Azerbaijan says it is making sure the money won't be squandered. A state oil fund has been created, which diplomats call Azerbaijan's best-run institution. It is externally audited every year, under the Extractive Industries Transparency Initiative, a British government program Azerbaijan signed up with in 2003.
But it still isn't clear what the country will do with the anticipated windfall. "The biggest issue is how much of this are they going to spend, and how sensibly are they going to spend it," says Basil Zavoico, the International Monetary Fund's representative in Baku. "That's where the gaps are."
Already, the government has alarmed economists by decreeing a massive 70% increase in next year's budget spending that could spur inflation.
The worries are compounded by Azerbaijan's reputation for corruption. It has been ruled for more than a decade by the same family -- first Heydar Aliyev, a former Soviet-era KGB boss, and by his son Ilham since 2003.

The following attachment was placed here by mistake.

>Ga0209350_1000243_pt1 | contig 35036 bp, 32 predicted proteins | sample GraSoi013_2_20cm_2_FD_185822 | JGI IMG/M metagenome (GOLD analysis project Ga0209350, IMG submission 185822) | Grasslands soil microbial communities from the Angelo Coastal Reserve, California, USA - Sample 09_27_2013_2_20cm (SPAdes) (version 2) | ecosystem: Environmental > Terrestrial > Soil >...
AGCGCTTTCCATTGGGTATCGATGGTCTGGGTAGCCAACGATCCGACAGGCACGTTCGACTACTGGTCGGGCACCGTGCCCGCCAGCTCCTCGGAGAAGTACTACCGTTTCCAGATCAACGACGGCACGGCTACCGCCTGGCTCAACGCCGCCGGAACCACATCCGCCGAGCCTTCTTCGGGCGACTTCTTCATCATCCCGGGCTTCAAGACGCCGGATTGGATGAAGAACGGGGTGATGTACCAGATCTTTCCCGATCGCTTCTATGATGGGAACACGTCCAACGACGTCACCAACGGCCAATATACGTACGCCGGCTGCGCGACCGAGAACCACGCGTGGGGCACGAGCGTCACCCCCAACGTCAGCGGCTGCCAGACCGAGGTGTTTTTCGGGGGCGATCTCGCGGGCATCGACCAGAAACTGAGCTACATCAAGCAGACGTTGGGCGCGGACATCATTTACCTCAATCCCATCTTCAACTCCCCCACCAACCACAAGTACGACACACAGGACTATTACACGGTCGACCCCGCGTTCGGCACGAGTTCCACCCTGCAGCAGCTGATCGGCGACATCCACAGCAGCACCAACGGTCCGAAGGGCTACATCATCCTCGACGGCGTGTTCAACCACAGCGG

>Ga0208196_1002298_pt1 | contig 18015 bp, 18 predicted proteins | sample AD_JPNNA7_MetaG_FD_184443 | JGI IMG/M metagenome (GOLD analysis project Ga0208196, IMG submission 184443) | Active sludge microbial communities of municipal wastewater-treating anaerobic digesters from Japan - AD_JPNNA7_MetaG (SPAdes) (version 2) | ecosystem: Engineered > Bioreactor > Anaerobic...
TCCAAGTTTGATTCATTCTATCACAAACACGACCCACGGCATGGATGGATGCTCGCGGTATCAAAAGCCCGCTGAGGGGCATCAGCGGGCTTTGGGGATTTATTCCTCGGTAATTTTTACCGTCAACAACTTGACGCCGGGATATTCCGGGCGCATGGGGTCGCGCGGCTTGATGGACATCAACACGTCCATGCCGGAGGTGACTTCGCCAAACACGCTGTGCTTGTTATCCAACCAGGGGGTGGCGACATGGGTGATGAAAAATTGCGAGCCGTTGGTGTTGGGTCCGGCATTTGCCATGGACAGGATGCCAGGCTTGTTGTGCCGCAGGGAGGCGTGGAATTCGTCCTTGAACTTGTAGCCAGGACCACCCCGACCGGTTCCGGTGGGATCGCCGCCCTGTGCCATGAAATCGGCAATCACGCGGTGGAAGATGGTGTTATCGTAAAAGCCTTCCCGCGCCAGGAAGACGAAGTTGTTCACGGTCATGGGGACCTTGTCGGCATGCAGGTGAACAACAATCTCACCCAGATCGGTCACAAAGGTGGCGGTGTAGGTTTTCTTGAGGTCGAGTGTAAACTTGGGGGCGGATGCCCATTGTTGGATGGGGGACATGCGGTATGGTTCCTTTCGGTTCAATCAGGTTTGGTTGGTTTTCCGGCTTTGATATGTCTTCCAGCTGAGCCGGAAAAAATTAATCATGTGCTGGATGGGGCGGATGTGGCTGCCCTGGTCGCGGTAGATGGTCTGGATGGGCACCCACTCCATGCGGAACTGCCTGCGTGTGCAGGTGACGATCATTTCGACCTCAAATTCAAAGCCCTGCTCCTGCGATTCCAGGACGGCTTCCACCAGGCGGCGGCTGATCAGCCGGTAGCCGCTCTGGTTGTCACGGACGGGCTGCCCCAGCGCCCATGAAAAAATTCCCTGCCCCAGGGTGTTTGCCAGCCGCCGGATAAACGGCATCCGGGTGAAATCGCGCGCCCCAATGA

The economy is dominated by murky state monopolies run by the president's cronies. Transparency International ranks Azerbaijan 137th out of 158 countries in its Corruption Perceptions Index. Any big boosts in government spending, it is feared, will benefit only Mr. Aliyev's friends.
Hopes of greater public scrutiny of how the money is spent were pinned on parliamentary elections this month. But those hopes were dashed: Mr. Aliyev's YAP, or New Azerbaijan Party, won a comfortable victory, which according to Western observers was helped by massive vote-rigging.
"This parliament will not be able to control the oil revenues," says Ali Kerimli, a leader of the opposition Azadlik, or Freedom, bloc, which won only a handful of seats. "The president will decide everything."
The village of Nardaran, about 30 miles from Baku, shows how Azerbaijan's growing prosperity is failing to trickle down to the poor. A world away from Baku's luxury apartments, it is a grim place whose inhabitants seek solace in Islam. Koranic verses decorate the walls. Women in black chadors shuffle past a massive Shiite shrine.